Bring out the best in your property before buyers view it
WHILE image isn’t everything, there’s no denying that first impressions count when it comes to marketing and selling property and so the collaboration between estate agent and vendor to present the property in its best light is crucial.
This is the time of year when, with extended daylight hours, homes will probably look their best both inside and out, so many agents who have taken on instructions over the winter months which have not sold yet, will be looking to see if a new set of summer photographic images will give a value-for-money boost to the marketing.
In the premium homes market, high-end estate agents commission professional photographers when the instruction is taken, whatever the season, and there are specialist property photographers who know how to get the best out of a property in any weather.
With specialist equipment and lighting, these photographers can frame a room as if it’s a studio shot. But there are strict rules to which they adhere in terms of how a property can be represented in images and brochures and websites and so it really is the case that the camera can never lie in this instance.
What a professional approach can do is bring out the best in the property and vendors play their part in this professional presentation too, especially when it comes to the great outdoors.
There’s no denying that gardens look at their best at this time of year and can be presented as an extra room outdoors and they do add value to a property. First impressions of a property are vital – it is thought that people make up their minds within the first 30 seconds of a viewing so having “kerb appeal” is crucial. Make sure the front of your property is looking fresh, clean and welcoming. A lick of paint on the woodwork and buffing up the metal work can make a real difference.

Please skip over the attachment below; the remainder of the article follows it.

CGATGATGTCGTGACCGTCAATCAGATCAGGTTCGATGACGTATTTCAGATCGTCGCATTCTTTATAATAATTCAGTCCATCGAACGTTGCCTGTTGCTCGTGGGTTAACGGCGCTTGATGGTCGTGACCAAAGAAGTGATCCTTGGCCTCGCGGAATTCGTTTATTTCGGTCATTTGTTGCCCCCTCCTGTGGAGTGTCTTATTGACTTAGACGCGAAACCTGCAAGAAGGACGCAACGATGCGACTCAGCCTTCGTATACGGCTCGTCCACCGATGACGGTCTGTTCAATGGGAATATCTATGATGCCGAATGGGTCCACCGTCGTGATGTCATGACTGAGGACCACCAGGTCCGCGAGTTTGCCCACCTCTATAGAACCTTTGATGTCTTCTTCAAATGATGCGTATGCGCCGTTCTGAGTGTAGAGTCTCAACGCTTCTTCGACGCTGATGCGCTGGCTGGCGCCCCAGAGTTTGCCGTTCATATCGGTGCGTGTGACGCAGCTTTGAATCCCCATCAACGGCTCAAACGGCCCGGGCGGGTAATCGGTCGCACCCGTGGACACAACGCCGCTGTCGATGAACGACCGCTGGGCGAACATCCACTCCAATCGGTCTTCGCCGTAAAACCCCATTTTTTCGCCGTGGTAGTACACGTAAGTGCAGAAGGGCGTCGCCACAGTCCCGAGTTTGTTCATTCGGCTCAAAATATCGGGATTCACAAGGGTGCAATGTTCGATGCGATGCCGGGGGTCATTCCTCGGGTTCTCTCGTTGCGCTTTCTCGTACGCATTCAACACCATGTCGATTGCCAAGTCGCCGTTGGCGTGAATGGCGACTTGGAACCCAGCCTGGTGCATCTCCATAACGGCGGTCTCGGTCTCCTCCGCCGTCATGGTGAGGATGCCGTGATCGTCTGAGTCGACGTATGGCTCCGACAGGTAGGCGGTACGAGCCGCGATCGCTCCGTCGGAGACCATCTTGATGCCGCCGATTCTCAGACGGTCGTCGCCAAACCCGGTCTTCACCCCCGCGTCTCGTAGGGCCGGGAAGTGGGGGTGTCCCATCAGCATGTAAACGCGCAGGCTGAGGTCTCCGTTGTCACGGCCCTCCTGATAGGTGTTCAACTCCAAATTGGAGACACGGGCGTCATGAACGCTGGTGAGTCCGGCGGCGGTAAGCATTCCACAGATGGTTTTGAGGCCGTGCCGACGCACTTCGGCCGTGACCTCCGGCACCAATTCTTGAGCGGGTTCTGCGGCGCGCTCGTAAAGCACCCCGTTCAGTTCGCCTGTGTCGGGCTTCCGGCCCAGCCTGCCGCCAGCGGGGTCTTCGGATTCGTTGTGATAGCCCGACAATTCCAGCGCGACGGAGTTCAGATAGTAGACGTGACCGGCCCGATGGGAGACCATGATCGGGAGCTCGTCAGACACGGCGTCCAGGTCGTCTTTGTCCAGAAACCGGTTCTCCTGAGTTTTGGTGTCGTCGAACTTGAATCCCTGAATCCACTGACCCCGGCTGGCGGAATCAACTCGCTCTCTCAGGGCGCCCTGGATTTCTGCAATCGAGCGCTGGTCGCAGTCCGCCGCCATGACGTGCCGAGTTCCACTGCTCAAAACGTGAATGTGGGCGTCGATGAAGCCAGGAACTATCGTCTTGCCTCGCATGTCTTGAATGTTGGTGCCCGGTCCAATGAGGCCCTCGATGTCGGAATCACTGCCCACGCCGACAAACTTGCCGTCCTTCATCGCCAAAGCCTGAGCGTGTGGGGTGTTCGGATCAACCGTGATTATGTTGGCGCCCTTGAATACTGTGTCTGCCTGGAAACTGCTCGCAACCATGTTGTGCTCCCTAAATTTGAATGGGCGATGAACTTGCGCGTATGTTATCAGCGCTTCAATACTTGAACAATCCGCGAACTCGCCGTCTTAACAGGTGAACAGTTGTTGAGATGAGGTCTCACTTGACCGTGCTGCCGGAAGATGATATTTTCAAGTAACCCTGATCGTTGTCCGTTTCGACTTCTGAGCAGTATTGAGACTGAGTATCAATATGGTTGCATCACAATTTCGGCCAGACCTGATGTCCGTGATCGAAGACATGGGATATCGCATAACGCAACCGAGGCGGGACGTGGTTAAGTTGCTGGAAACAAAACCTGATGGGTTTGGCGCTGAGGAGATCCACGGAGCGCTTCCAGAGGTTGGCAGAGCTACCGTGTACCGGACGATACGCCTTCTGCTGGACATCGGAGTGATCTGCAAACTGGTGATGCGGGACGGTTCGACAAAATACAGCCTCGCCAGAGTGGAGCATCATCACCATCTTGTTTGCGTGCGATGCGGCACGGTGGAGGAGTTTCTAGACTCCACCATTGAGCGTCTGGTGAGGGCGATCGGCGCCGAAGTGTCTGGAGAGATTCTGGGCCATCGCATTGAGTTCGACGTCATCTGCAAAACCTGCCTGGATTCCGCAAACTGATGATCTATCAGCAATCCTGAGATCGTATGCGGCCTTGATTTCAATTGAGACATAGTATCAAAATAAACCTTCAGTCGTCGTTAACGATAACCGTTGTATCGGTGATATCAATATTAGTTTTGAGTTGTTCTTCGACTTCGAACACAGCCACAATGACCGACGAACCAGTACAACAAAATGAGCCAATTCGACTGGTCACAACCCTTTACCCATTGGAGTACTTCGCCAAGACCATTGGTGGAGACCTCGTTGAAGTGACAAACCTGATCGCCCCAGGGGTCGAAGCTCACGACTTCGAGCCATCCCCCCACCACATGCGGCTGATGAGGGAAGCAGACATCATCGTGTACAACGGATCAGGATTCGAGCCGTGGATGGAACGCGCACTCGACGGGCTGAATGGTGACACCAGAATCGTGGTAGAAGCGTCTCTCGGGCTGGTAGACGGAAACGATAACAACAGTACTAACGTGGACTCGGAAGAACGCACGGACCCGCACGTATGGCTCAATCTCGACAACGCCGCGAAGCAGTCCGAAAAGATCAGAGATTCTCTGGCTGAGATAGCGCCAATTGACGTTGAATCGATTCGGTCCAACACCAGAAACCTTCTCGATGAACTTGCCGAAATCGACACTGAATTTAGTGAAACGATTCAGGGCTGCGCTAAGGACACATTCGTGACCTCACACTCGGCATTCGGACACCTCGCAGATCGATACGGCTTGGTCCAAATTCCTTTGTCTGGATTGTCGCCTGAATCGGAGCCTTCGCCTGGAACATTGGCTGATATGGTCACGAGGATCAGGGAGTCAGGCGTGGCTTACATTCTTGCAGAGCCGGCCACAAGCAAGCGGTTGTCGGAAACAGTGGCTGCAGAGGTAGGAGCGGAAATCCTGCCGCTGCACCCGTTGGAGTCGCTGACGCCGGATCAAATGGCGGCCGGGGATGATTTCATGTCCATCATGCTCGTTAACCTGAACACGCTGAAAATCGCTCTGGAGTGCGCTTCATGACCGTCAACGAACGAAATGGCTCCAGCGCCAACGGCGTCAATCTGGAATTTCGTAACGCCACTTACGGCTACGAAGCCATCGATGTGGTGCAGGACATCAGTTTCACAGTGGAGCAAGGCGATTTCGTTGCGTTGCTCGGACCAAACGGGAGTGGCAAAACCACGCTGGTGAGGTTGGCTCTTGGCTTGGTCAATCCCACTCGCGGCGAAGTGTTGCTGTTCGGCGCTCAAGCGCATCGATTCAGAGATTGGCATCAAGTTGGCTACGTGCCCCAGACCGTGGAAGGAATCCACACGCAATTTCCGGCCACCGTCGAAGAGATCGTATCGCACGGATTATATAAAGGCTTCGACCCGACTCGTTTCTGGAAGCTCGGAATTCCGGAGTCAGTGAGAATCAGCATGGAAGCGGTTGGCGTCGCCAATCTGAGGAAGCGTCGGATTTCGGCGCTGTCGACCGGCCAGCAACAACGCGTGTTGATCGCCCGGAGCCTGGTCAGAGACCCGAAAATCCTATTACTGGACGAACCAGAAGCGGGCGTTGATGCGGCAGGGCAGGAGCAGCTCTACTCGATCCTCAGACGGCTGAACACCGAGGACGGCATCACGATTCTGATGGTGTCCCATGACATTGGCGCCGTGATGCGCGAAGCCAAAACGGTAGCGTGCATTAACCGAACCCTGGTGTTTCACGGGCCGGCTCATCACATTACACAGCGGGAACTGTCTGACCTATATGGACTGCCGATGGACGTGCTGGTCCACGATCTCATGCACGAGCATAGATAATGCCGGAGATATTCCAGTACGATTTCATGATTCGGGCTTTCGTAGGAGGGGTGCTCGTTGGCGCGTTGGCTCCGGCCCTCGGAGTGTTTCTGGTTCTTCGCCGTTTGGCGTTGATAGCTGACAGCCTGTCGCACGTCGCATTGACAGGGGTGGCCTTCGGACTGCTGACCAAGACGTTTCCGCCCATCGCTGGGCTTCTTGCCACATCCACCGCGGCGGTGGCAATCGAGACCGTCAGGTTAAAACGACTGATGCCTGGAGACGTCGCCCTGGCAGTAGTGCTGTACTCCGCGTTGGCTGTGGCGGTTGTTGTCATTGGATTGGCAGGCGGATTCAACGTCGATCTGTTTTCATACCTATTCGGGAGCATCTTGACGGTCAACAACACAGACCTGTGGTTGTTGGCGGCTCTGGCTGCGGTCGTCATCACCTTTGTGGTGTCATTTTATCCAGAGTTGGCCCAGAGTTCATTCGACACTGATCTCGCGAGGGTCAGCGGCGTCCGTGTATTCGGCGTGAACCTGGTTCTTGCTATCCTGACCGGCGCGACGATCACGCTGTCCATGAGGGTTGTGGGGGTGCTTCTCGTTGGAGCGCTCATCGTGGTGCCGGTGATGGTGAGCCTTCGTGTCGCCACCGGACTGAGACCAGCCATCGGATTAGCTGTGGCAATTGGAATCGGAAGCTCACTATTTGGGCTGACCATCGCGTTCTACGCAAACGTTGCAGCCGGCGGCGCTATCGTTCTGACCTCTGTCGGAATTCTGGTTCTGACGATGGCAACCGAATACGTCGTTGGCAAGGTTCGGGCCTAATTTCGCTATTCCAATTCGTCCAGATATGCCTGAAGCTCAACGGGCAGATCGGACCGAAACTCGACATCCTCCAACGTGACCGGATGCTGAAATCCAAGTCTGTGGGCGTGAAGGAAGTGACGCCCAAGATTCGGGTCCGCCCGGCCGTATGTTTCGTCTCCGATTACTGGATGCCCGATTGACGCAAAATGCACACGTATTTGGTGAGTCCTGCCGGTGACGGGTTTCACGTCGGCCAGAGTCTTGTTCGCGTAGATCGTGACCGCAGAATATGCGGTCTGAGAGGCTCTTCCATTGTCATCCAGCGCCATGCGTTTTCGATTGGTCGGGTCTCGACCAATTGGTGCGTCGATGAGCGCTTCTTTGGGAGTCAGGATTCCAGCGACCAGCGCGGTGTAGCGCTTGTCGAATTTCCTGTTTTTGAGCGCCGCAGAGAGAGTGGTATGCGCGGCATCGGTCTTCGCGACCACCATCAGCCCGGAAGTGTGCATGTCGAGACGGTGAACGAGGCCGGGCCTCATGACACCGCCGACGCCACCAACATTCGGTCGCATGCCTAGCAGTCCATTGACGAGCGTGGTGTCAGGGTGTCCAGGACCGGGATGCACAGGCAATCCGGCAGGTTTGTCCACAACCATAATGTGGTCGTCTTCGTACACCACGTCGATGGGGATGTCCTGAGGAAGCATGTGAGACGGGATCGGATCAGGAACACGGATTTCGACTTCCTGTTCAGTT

With the rest of the garden, it’s a question of scale and appropriateness to the property and its target market. A small, well-maintained garden can be just as attractive as sweeping lawns and a pony paddock to the right buyer, but tidiness is the watchword. In a family property, the garden needs to show how it complements the home with defined areas for play equipment and a separate area from which the grown-ups can relax and supervise. Gazebos, paddling pools and hot tubs do not impress in a postage-stampsized lawn. Rusting barbecue kit or neglected garden furniture are also a no-no. Sheds and fences must look secure and well maintained. Pet deposits should be removed from any areas where viewers might tread. If it’s winter, there should be no piles of rotting leaves.
Within the home it is sometimes easy to overlook the clutter and personal knick-knacks. By defining the rooms as to their original use and taking away any unnecessary furniture or accessories, a potential buyer will be able to visualise more easily how the property could be adapted to their needs.
The same goes for bright colours and unusual tastes. If your living room is painted bright green with lemon coloured furniture, you might want to think about toning down the wallpaper and neutralising the space.
While your ancient poodle might be part of the family, not everyone likes pets, so make sure you keep them under control during a viewing. Don’t forget to deodorise any doggy smells and de-fluff all the furniture.
Remember that kitchens and bedrooms sell a property. A bedroom adds more value than a study or storeroom so make sure every bedroom includes a bed. Likewise, if you have bulky furniture in a small bedroom, consider replacing it to create a sense of space. You can hire replacement furniture to match your colour scheme if you don’t want to invest in new. The key to property presentation is to capture it looking its best.